It’s the half-term holiday for us this week and we’re visiting the North East. School holidays are traditionally a time when families plan days out to tourist attractions in an attempt to
stop the kids killing each other provide the children with some culture mixed with a fun day out. This morning we drove all of a few minutes down the road from our holiday home to the beautiful Bamburgh Castle. We’re quite fond of a castle visit; I love the history and imagining who might have lived there in days gone by, Big likes the weapons and armour (and the gift shop) and Small likes the open space and views from the battlements. For a 4 year old with the attention span of a gnat, she was really rather patient with all the walking through state rooms full of historic artefacts.
It got me thinking; we’re determined to drag our offspring around these places, but they’re not really all that suitable, are they? Let’s look at the evidence…
- The battlements are really high, but the walls are low and full of holes, just perfect for little ones to try and climb over/through.. Those teeny little signs warning you to take care? Yeah, they’re not much use when your toddler is determined to see what’s on the other side.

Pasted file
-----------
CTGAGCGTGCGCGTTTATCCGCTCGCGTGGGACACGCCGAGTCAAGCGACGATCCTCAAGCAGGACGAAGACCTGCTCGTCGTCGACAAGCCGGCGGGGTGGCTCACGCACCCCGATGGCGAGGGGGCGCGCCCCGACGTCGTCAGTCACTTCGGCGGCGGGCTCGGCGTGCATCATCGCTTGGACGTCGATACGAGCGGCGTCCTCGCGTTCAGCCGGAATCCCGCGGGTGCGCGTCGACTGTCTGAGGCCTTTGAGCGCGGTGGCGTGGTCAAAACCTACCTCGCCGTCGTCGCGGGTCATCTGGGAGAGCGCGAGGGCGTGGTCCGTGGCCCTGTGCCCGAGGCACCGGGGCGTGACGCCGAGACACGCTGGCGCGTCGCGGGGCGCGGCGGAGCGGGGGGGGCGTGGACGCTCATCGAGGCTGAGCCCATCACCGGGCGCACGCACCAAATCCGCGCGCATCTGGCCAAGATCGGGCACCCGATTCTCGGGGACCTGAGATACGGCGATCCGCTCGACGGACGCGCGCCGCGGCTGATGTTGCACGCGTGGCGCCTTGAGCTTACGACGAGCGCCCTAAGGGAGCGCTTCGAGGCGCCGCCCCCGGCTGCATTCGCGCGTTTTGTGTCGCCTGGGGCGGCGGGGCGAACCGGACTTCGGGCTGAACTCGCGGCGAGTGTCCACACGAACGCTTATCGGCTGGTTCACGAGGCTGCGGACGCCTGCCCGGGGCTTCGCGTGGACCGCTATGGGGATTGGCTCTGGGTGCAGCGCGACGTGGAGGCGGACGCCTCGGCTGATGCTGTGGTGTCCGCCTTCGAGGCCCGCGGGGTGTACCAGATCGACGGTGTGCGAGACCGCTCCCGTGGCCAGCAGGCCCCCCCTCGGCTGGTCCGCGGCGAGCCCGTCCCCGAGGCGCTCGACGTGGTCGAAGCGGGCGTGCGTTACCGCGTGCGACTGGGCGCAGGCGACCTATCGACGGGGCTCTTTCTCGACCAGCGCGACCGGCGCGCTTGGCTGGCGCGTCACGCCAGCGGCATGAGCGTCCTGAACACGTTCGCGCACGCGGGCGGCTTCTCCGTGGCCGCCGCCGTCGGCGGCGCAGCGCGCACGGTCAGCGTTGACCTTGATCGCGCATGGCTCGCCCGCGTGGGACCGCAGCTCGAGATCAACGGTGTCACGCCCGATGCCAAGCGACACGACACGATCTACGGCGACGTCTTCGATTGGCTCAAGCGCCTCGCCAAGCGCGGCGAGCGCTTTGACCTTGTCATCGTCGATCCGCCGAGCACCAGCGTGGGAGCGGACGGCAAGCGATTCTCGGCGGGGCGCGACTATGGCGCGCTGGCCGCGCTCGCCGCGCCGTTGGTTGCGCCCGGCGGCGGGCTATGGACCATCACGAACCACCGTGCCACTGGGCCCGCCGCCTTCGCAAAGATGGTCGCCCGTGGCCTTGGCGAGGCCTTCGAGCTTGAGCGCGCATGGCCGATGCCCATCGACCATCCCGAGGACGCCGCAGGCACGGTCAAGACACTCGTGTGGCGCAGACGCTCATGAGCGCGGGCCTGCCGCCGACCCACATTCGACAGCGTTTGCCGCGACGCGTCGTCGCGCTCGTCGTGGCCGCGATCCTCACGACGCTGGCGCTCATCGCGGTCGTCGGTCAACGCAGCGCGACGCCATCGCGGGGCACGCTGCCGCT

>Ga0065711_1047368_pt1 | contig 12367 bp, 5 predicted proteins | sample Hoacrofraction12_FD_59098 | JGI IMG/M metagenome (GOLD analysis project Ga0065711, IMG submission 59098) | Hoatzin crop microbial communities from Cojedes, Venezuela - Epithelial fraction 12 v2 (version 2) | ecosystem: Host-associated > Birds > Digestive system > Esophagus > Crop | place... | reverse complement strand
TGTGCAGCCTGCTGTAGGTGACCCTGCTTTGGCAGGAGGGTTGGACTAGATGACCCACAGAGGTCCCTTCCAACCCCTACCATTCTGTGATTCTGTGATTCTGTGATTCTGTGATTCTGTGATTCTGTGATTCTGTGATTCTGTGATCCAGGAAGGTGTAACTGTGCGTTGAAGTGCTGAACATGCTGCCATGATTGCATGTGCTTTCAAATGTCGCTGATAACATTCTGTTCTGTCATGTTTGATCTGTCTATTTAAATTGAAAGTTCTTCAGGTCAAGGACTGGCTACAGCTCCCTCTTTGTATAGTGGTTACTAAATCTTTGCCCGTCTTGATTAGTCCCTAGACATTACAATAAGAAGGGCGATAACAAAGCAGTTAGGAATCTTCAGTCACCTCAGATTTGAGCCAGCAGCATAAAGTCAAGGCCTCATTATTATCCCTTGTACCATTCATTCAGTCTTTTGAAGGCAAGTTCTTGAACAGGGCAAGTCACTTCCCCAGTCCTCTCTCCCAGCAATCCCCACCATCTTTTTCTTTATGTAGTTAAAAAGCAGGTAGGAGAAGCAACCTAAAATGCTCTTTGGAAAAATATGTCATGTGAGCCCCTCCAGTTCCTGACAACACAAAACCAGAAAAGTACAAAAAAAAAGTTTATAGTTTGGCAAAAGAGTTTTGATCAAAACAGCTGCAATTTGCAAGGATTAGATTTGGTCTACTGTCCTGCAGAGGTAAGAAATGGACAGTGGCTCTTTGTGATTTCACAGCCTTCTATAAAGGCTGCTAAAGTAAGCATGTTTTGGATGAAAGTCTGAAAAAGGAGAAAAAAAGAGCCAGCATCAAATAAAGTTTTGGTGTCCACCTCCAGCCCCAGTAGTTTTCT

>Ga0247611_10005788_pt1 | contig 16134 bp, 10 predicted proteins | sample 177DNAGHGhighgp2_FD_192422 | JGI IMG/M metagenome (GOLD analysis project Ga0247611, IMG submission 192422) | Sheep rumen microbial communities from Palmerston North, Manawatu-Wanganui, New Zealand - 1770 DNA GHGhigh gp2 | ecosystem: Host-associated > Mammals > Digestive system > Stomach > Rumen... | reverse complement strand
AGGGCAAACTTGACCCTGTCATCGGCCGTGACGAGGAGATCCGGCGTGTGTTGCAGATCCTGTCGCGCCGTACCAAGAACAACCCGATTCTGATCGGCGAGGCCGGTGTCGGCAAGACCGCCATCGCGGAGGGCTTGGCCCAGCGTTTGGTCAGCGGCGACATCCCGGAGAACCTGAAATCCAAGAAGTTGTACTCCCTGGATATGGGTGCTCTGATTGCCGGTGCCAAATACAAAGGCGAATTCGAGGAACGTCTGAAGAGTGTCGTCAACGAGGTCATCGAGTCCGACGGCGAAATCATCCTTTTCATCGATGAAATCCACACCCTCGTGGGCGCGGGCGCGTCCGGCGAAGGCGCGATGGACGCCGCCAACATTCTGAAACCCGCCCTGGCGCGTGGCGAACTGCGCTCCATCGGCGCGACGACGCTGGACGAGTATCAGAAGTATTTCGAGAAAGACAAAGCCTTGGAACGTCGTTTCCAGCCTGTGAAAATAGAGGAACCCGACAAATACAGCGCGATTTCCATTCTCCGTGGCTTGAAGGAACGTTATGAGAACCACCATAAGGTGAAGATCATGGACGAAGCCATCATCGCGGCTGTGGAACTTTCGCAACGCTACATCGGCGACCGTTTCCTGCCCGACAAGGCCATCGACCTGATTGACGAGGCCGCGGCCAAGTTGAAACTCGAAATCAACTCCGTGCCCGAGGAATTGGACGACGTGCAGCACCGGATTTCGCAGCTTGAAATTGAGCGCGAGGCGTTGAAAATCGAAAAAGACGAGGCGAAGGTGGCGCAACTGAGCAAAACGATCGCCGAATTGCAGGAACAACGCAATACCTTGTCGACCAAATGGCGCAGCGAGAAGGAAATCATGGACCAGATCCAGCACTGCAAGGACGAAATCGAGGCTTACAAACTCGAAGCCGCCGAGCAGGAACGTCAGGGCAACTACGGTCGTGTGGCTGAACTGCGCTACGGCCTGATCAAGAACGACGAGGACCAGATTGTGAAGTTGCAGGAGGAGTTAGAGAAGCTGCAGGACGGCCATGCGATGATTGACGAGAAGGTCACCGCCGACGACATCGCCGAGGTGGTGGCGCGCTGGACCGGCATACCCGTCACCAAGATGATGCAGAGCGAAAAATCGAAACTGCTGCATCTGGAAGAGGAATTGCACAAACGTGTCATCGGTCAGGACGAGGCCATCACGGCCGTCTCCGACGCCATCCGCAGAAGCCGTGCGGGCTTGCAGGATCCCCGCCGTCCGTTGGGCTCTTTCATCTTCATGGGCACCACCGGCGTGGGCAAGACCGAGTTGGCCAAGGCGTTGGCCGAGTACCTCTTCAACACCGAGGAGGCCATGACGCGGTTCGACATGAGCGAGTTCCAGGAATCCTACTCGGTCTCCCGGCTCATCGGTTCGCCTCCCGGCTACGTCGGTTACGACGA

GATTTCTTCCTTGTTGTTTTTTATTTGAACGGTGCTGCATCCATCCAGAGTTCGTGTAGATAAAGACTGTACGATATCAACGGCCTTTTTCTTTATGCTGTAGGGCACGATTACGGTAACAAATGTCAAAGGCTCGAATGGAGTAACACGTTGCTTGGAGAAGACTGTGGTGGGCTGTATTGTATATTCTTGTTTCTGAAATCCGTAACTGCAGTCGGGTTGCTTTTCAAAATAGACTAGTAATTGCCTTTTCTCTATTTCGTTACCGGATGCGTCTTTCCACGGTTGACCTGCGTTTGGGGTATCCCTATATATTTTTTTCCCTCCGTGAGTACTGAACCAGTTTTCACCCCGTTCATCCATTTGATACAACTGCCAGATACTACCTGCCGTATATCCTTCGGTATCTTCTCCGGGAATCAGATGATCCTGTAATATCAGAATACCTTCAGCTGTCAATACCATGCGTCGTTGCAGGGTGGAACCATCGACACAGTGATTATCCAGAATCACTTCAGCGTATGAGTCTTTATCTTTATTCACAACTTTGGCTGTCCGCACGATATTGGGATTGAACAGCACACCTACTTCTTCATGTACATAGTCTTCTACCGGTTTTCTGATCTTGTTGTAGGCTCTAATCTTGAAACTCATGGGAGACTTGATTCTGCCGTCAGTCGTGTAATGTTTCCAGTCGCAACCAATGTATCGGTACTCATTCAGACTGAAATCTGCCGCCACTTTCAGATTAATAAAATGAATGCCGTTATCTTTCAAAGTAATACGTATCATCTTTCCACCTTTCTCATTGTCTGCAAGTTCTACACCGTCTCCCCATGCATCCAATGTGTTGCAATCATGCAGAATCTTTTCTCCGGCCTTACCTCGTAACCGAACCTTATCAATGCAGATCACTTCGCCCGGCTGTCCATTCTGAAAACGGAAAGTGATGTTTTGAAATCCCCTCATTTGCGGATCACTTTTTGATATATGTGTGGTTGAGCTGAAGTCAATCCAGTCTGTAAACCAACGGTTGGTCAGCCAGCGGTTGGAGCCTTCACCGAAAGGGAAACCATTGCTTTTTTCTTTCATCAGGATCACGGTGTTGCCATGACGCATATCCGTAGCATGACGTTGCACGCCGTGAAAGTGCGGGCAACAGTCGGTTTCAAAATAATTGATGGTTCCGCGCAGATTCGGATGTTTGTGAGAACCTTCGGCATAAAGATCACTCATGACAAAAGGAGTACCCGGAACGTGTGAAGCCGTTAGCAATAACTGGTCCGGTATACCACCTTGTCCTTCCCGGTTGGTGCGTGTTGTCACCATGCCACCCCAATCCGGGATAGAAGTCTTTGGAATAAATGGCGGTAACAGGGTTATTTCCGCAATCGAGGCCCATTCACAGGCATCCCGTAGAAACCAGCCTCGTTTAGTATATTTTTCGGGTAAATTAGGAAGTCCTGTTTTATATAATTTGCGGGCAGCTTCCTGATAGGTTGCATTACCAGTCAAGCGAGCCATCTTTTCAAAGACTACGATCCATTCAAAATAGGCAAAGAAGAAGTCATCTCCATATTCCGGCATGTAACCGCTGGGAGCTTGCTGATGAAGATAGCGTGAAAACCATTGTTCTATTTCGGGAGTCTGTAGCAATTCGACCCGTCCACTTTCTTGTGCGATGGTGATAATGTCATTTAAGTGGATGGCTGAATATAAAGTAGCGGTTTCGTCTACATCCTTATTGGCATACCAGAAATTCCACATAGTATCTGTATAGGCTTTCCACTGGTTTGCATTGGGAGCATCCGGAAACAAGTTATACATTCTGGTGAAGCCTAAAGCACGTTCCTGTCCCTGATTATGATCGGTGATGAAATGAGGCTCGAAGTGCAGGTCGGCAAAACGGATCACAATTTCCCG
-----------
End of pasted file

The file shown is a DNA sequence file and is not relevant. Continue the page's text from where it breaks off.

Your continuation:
2. They’re full of really old, really valuable stuff. Big, hundreds-of-years-old vases, suits of armour, chairs with ‘do not sit’ signs… It’s a chair! You’re 4! Of course you’re going to want to sit on it, especially if you’re not allowed.
3. Weapons. Castles tend to be full of weapons, reflecting their part in our country’s history of war and great battles. It’s like a treasure trove to a child, eyes lighting up as they imagine the damage that could be inflicted with that sword/spear/gun/cannon.
4. Dungeons – especially those with mock-up scenes of prisoners with gangrenous limbs, missing body parts, chained to various torture devices and even skeletal remains. Imagine how that must look to a small person?!
5. Steps. There’s bloody millions of steps. So not pushchair friendly, which means either trying to coax a reluctant toddler either up or down each of the various sets of stairs, or having to carry them, either in your arms or in a sling, which aint easy either after the fifty-billionth set. And don’t even start on the spiral staircases, which really aren’t made for the cuddlier mumma, or anyone who gets dizzy easily.
6. Archery. At the castle today, anyone over the age of 7 could have a go with a bow and arrow (under supervision), but there was really nothing stopping them misfiring towards onlookers rather than at the target. We moved, sharpish.
So, all in all, castles aren’t the safest of places for little ones, nor are they relaxing for us parents, constantly vigilant for little hands reaching for valuables, or little legs trying to clamber over walls. And yet, thousands of us visit them every year because we’re so terribly British and we just love to live in the past! But, as long as we take some care, a visit to a castle makes for a fantastic, fun real-life history lesson for our children.